Beloved Chariji said, “Even in our ordinary human life, when we start loving someone, then we are able to understand the person. But if you want to understand everything about the person, why he or she lives in the way she lives, and then we want to love, it fails. That is, to put it in one sentence, love makes all understanding possible, but understanding does not create love. Similarly, spiritual growth makes physical life understandable, intellectual necessities understandable, but not the other way.”
When you have nothing else to do, think that everything around you is absorbed in Godly Remembrance – Kamlesh D. Patel
The bees, the birds, the trees, the animals, the minerals, the sun, the moon, even the air and atmosphere, and all of humanity – deeply absorbed in Divinity, in the peace, and love of the Source of all creation. I am talking to the atheists too. Whether it is God or not, there must be a point of origin for all creation. It did not just spring forth. Even if it just did, out of sheer nothingness, like this physicist Lawrence Krauss says in his book here, it still is ‘something’. So, let all creation remember its Source. Let us all remember our origin! Continue reading
The Rule #2 of Love by Shams of Tabriz really hit me hard, as I remembered the words of my own spiritual guide of Shri Ram Chandra Mission. He said,
“Just as God, through Divine will, brought into effect this vast creation, so did the man bring into effect his own tiny creation by his own will… The agencies working for it are mainly psyche, consciousness, intellect and ego…. When this covering is shattered off and the Real self emerges out of it, the real life of spirit begins.” – Babuji
And what Shams said about Rule #2 of Love is –
“The path to the Truth is a labour of the heart, not of the head. Make your heart your primary guide! Not your mind. Meet, challenge and ultimately prevail over your nafs (self, psyche, soul) with your heart. Knowing your ego will lead you to the knowledge of God.”
So, what do I understand from these words of these saints? Continue reading
The day started quite early. It was a long car ride to SSS college. The Heartfulness Session was planned for three days. The car wove around the mountainous terrain, in an anticipatory journey. We were not disappointed, as the college campus loomed ahead of us. The college campus was a sight to behold. Check out the below picture.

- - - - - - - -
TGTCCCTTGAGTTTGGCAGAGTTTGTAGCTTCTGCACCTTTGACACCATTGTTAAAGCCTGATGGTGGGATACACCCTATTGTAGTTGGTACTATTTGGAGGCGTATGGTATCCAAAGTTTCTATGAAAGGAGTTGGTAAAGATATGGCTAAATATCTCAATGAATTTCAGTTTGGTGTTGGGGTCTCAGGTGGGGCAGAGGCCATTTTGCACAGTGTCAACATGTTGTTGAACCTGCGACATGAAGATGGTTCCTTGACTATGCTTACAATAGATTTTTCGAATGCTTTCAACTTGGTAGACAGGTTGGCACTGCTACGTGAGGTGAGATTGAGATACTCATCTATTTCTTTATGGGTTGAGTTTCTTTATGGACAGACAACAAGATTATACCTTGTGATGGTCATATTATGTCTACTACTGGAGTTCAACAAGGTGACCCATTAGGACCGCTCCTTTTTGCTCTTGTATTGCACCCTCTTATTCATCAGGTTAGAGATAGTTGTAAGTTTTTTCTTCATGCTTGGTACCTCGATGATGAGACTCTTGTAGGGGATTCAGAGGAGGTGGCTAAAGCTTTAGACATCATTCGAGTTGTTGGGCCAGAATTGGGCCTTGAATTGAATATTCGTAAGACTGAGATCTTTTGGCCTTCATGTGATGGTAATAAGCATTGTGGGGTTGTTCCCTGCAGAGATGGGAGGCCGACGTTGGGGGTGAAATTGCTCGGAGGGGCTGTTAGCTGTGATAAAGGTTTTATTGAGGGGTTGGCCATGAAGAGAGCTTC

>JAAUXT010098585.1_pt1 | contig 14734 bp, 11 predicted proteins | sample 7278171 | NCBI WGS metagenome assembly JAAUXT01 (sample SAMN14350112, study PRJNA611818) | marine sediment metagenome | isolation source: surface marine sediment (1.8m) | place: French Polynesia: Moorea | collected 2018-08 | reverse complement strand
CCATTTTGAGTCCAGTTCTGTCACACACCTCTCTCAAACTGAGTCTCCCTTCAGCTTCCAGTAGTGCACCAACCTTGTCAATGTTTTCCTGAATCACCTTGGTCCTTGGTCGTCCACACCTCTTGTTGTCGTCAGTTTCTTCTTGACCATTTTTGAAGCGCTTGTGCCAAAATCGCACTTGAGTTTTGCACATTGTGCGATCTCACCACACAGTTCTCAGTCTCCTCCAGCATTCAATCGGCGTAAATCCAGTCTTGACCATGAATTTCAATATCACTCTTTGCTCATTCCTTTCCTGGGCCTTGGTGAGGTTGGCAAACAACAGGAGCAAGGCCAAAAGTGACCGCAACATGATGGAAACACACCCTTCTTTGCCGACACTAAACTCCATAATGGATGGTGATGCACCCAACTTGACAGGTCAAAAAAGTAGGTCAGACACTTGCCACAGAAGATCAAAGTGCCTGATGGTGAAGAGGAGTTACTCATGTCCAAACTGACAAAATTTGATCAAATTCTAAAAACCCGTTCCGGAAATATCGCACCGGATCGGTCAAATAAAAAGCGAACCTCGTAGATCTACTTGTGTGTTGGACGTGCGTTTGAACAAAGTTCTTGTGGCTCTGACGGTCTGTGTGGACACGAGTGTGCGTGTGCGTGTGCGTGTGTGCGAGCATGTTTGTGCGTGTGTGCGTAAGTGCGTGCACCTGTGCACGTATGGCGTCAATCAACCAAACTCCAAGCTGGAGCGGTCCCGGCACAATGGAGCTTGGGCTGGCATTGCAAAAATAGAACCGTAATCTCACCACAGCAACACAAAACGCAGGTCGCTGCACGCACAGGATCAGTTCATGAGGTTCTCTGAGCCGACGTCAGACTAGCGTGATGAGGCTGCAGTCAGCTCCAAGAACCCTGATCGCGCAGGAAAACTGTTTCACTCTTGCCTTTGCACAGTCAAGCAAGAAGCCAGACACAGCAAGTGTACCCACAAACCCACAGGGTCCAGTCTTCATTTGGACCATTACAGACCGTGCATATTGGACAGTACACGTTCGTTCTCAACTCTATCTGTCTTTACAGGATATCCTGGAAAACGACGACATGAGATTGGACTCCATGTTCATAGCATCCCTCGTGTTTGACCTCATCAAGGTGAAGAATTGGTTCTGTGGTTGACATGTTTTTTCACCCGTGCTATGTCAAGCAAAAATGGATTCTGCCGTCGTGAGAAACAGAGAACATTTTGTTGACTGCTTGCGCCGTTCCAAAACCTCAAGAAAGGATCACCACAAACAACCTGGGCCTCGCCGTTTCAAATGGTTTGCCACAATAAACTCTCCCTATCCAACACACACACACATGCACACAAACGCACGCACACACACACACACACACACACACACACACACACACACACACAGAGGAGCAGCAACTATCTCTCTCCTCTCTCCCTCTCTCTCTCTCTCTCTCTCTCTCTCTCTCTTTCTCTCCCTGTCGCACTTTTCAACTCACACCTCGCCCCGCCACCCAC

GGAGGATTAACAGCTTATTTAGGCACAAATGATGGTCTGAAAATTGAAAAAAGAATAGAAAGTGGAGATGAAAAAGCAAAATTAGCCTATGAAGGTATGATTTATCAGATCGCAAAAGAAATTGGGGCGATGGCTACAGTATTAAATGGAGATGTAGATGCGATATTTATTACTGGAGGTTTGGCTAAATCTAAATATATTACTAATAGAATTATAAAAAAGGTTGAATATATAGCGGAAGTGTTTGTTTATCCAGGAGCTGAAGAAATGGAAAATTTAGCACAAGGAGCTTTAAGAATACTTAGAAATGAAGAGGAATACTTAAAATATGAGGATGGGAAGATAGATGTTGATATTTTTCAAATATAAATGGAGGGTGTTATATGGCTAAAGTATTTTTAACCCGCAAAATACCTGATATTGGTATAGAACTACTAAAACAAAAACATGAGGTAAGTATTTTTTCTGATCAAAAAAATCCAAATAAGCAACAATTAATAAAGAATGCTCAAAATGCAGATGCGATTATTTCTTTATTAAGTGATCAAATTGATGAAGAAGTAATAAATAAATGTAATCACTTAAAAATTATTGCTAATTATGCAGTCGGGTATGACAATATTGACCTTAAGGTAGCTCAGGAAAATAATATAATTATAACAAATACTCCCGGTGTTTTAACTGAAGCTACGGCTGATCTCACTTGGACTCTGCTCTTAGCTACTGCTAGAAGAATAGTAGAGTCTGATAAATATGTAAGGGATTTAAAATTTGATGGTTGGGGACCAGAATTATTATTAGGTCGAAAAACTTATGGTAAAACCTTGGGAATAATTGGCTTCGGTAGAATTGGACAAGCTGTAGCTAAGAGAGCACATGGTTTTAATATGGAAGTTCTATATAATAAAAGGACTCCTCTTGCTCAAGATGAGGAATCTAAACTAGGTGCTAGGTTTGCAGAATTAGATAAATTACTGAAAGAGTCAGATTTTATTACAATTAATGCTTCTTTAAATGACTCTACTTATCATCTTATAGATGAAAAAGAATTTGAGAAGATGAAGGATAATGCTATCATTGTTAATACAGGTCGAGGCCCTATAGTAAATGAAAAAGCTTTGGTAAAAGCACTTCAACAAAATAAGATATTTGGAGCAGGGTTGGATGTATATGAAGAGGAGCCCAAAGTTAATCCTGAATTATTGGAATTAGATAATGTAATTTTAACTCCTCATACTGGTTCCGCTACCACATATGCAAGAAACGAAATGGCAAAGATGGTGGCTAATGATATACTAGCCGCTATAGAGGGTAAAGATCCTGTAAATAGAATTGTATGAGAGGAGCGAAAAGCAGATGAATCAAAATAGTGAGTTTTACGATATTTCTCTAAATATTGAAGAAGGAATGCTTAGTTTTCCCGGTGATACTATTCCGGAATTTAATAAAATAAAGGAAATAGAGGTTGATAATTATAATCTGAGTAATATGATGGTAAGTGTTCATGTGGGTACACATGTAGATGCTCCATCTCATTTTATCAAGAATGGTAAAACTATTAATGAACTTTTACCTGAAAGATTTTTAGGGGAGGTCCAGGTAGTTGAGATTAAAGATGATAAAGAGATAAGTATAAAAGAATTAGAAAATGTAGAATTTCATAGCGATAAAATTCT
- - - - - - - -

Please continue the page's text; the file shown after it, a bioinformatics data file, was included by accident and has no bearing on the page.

The principal was a very hospitable person. He ushered us in and offered us a cup of tea and cookies. The students were already assembled and we started our session.
The session included the following.
- We requested the students to meditate on their own for a few minutes. This we call a Placebo meditation. It is the basis for establishing a scientific basis for Heartfulness meditation, which is to come later. This can be done in any way – as known to the participants.
- This Placebo meditation was followed by a Relaxation Technique done by one of the trainers.
- The Relaxation gave way to Heartfulness Meditation, where the participants closed their eyes, supposing the Source of Light in their Hearts. This continued for about 30 minutes.
My spiritual friend, Shri Parthasarathi Rajagopalachari quoted his Guru that,
“Fear is the production of the lower mind, and love the product of higher mind. When love awakens, fear disappears. A stage comes to the spiritual aspirant where he fears for no cause. That means he is growing up to a state where the state of the lower mind begins to bid farewell.”
I did not dwell deeper into that statement, until recently I read the “Forty Rules of Love” by Elif Shafak.
In this book, Shams of Tabriz says,
“How we see God is a direct reflection of how we see ourselves. If God brings to mind mostly fear and blame, it means there is too much fear and blame welled inside us. If we see God as full of love and compassion, so are we.”
Well, the meaning is the same, isn’t it? Great people always say the same thing, in different words. Continue reading
40 Rules of Love
40 Rules of Love by Elif Shafak is one of the best books I have read in some time.
It consists of two narratives. Ella is a housewife, who recently got a job to review a book for a literary agency. “Sweet Blasphemy” is the book she reviews, which makes for the second narrative. Ella finds that this new job gives her a renewed purpose in life, as she grows distant from her children and husband. She starts corresponding with the author of the book, and this new friendship blossoms into something deeper and meaningful for her. Continue reading